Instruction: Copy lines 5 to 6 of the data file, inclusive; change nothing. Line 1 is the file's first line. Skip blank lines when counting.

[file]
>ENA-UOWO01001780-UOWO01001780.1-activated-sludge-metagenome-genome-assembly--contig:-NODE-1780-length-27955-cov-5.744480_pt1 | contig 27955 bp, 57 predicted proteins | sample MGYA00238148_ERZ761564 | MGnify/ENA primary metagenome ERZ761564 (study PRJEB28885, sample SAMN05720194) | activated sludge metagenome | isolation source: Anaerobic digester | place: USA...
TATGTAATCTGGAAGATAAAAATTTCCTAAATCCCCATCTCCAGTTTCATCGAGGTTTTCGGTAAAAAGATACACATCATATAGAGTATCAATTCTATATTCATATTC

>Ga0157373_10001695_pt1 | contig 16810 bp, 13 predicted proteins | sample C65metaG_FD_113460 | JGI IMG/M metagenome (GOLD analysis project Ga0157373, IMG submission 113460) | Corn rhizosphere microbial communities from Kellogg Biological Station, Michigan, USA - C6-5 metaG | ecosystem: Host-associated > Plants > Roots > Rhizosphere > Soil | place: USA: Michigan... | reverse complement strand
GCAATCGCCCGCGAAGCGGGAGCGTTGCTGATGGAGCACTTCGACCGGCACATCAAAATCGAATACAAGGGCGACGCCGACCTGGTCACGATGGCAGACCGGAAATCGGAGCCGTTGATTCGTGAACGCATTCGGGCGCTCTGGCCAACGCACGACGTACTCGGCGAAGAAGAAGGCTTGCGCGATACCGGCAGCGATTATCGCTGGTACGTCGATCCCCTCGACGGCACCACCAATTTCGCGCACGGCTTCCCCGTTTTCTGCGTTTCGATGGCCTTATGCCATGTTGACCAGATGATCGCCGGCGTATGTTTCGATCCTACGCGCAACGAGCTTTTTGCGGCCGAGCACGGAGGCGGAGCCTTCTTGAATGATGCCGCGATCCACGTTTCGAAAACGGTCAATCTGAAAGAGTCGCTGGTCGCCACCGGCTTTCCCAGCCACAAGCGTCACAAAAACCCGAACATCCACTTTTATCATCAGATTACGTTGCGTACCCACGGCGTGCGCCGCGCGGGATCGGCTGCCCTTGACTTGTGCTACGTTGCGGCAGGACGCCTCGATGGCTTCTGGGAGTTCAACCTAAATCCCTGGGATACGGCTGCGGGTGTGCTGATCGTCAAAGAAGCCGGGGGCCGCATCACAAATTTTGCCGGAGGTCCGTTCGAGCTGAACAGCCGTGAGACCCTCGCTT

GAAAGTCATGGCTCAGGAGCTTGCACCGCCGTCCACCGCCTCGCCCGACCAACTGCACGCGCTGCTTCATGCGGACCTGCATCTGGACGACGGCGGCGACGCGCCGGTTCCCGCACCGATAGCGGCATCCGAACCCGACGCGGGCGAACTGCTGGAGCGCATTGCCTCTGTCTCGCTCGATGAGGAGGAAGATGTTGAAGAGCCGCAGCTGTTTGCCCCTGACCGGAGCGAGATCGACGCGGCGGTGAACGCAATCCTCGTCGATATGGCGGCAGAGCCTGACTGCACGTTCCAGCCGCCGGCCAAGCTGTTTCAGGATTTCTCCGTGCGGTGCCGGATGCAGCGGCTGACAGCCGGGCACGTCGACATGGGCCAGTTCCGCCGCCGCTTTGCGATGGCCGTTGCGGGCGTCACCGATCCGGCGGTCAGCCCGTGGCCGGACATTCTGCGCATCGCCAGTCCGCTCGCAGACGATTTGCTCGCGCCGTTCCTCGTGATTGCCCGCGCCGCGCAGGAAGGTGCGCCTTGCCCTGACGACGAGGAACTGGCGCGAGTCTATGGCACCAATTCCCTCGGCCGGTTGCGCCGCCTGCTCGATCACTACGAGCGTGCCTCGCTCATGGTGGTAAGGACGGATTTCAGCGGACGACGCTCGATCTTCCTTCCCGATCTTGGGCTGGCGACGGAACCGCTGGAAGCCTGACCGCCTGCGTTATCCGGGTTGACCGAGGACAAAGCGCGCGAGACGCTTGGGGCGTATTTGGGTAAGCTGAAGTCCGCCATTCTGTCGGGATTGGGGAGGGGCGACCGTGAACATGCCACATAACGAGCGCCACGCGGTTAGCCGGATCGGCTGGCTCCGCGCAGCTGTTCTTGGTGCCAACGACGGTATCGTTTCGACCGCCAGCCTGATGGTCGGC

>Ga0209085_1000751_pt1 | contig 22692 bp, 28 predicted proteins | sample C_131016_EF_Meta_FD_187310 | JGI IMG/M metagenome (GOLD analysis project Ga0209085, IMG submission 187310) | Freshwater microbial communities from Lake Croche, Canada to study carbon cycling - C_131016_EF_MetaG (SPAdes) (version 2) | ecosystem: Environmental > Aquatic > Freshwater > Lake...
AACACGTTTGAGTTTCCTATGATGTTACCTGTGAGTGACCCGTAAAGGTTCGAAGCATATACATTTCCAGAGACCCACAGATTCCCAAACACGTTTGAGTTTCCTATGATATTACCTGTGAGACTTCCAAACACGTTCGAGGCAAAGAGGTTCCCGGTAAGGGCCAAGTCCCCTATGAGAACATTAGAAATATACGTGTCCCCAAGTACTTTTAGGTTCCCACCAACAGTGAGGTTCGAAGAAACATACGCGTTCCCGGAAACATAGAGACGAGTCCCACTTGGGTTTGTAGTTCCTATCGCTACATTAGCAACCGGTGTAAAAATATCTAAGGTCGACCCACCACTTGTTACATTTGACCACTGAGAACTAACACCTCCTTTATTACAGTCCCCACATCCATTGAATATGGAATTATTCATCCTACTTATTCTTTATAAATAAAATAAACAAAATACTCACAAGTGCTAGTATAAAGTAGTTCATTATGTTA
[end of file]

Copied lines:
GAAAGTCATGGCTCAGGAGCTTGCACCGCCGTCCACCGCCTCGCCCGACCAACTGCACGCGCTGCTTCATGCGGACCTGCATCTGGACGACGGCGGCGACGCGCCGGTTCCCGCACCGATAGCGGCATCCGAACCCGACGCGGGCGAACTGCTGGAGCGCATTGCCTCTGTCTCGCTCGATGAGGAGGAAGATGTTGAAGAGCCGCAGCTGTTTGCCCCTGACCGGAGCGAGATCGACGCGGCGGTGAACGCAATCCTCGTCGATATGGCGGCAGAGCCTGACTGCACGTTCCAGCCGCCGGCCAAGCTGTTTCAGGATTTCTCCGTGCGGTGCCGGATGCAGCGGCTGACAGCCGGGCACGTCGACATGGGCCAGTTCCGCCGCCGCTTTGCGATGGCCGTTGCGGGCGTCACCGATCCGGCGGTCAGCCCGTGGCCGGACATTCTGCGCATCGCCAGTCCGCTCGCAGACGATTTGCTCGCGCCGTTCCTCGTGATTGCCCGCGCCGCGCAGGAAGGTGCGCCTTGCCCTGACGACGAGGAACTGGCGCGAGTCTATGGCACCAATTCCCTCGGCCGGTTGCGCCGCCTGCTCGATCACTACGAGCGTGCCTCGCTCATGGTGGTAAGGACGGATTTCAGCGGACGACGCTCGATCTTCCTTCCCGATCTTGGGCTGGCGACGGAACCGCTGGAAGCCTGACCGCCTGCGTTATCCGGGTTGACCGAGGACAAAGCGCGCGAGACGCTTGGGGCGTATTTGGGTAAGCTGAAGTCCGCCATTCTGTCGGGATTGGGGAGGGGCGACCGTGAACATGCCACATAACGAGCGCCACGCGGTTAGCCGGATCGGCTGGCTCCGCGCAGCTGTTCTTGGTGCCAACGACGGTATCGTTTCGACCGCCAGCCTGATGGTCGGC

>Ga0209085_1000751_pt1 | contig 22692 bp, 28 predicted proteins | sample C_131016_EF_Meta_FD_187310 | JGI IMG/M metagenome (GOLD analysis project Ga0209085, IMG submission 187310) | Freshwater microbial communities from Lake Croche, Canada to study carbon cycling - C_131016_EF_MetaG (SPAdes) (version 2) | ecosystem: Environmental > Aquatic > Freshwater > Lake...